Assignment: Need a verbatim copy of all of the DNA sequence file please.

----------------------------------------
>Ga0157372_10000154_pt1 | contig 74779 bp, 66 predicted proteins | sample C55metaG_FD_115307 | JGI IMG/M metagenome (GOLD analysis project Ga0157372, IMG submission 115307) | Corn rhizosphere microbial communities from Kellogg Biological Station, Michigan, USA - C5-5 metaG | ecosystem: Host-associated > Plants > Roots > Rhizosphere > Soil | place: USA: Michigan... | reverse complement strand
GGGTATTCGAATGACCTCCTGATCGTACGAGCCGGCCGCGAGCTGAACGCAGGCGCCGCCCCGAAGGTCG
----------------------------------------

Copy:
>Ga0157372_10000154_pt1 | contig 74779 bp, 66 predicted proteins | sample C55metaG_FD_115307 | JGI IMG/M metagenome (GOLD analysis project Ga0157372, IMG submission 115307) | Corn rhizosphere microbial communities from Kellogg Biological Station, Michigan, USA - C5-5 metaG | ecosystem: Host-associated > Plants > Roots > Rhizosphere > Soil | place: USA: Michigan... | reverse complement strand
GGGTATTCGAATGACCTCCTGATCGTACGAGCCGGCCGCGAGCTGAACGCAGGCGCCGCCCCGAAGGTCG